A senator whose state was hit by the catastrophic Joplin tornado in 2011, Sen. Roy Blunt, R-Mo., said Tuesday, “You can’t plan for every disaster, but you can plan for a reasonable amount of annual disaster spending. And the other thing you can do is more clearly evaluate when something reaches the federal disaster level, when something is too big to be handled by a community and the state that community is in.”
He added, “One of the things we’ve failed to do in recent years is to really carefully evaluate the level of disaster. We haven’t increased the disaster criteria in a couple of decades.”
Blunt said a Government Accountability Office report he requested last year found that the federal government declares a lot more events disasters than it did in past decades “so that by the time you get to a real disaster the money is gone.”
The GAO report said that “The growing number of disaster declarations — a record 98 in fiscal year 2011 compared with 65 in 2004 — has contributed to increased federal disaster costs.” That was in part due to the FEMA standard (a per capita damage indicator) having remained unchanged since 1986, not reflecting the rise in per capita personal income since 1986.
In a House Transportation and Infrastructure Committee hearing Wednesday on how FEMA is responding to Sandy and how it could more effectively react to future catastrophes, committee member Rep. Jerry Nadler, D-N.Y., whose district includes lower Manhattan and parts of Brooklyn that were devastated by Sandy’s storm surge, said that the city and the state of New York “do not have billions of dollars sitting in their coffers in advance to fund repairs, and FEMA reimbursement is slow and cumbersome. In fact, New York still is waiting for payment for Hurricane Irene (from August of 2011). And I’m sure many of my colleagues have had similar experiences in their states.”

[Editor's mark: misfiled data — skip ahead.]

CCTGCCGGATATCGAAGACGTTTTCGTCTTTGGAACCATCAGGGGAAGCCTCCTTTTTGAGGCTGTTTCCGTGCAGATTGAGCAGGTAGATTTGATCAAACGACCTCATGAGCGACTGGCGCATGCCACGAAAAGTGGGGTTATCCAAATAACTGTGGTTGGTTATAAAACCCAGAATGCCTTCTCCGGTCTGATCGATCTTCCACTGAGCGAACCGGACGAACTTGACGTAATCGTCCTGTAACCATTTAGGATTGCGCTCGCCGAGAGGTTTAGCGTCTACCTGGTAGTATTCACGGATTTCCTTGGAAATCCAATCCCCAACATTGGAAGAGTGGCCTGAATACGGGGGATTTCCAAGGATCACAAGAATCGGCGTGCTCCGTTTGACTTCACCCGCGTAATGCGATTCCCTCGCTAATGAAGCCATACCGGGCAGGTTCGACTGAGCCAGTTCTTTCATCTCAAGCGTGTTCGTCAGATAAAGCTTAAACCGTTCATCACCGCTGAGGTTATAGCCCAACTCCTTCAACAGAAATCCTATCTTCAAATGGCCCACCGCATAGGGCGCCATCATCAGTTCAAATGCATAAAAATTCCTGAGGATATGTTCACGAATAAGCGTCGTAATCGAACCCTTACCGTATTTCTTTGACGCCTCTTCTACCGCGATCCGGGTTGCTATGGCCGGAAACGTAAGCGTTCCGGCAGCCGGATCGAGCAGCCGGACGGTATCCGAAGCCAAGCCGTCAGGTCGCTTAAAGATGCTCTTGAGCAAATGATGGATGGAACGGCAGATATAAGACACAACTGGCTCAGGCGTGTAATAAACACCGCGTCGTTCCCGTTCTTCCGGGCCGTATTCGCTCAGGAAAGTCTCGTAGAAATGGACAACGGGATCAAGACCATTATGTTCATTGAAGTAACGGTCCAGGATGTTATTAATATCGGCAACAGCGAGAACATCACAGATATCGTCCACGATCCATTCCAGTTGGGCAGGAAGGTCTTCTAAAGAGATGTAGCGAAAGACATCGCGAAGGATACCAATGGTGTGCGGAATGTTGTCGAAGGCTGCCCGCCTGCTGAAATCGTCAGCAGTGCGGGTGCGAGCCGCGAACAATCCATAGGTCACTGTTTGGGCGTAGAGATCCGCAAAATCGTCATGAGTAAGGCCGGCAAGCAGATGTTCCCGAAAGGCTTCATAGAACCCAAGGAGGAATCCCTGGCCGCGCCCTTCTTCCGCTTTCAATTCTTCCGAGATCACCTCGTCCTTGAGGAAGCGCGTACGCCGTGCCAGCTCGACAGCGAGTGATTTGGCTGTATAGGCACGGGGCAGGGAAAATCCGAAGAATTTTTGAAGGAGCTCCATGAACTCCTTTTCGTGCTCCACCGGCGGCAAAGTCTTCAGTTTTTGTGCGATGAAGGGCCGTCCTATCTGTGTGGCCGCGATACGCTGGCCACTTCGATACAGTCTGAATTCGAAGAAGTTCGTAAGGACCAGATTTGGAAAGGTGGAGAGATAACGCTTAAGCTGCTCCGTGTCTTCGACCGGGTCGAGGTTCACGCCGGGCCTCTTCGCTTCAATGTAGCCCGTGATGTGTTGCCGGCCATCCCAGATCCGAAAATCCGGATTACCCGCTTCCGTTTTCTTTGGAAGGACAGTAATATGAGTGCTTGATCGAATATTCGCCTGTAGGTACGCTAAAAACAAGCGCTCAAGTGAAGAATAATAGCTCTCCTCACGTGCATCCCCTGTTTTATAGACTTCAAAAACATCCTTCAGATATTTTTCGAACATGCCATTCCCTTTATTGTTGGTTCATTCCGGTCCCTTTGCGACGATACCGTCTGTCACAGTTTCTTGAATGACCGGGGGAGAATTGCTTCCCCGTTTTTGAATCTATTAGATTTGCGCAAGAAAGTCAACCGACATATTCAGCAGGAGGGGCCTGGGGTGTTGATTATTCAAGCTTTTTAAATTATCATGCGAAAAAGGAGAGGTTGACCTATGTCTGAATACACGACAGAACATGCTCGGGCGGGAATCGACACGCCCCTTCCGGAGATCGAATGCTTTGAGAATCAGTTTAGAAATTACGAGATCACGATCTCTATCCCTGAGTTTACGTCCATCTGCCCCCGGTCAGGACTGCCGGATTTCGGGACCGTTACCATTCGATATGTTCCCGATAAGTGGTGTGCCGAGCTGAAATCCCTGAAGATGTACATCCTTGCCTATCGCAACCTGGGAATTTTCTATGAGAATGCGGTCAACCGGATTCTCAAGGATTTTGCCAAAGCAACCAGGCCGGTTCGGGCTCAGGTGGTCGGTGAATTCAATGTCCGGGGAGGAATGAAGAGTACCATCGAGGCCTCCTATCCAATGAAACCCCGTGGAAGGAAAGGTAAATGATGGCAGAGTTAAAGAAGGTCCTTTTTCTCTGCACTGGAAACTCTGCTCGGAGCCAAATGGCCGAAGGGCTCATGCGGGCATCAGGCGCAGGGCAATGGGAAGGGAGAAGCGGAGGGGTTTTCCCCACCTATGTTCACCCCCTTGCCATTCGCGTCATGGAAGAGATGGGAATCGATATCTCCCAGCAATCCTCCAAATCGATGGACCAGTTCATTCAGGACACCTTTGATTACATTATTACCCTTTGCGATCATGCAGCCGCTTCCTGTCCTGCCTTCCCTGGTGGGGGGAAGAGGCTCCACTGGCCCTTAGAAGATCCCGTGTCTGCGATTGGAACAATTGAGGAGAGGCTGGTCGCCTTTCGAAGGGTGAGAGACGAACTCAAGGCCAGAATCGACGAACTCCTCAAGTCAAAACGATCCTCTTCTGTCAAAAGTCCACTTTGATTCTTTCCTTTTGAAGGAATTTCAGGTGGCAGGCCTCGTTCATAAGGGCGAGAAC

Nadler and other congressional Democrats argue that the emergency money for Sandy should be spent without Congress making spending cuts elsewhere to offset the new outlays. Waiting for Congress to come up with offsetting cuts, he said, would simply get in the way of “our most important job — protecting our citizens when calamity strikes.”
The $80 billion should be spent, Nadler said, in a way that protects against future storms “and we have every reason to believe that future storms will threaten us again — and soon.”
At the House hearing, Rep. Donna Edwards, D-Md., was the first committee member to raise the topic of what she called “the elephant in the room: global climate change.”
In an interview outside the hearing, Edwards told NBCNews.com, “I do think we have to look seriously at climate change when we think about the way we need to build our infrastructure and to mitigate possible damage from future storms.” She said some protective infrastructure spending today could avert higher post-catastrophe costs in the future.
Edwards did not give a cost estimate for disaster-resistant infrastructure spending. “I don’t think we’ve even begun to explore the kinds of mitigation efforts we need all along our coastline in areas of very dense population where the impact when a disaster happens is tremendous.”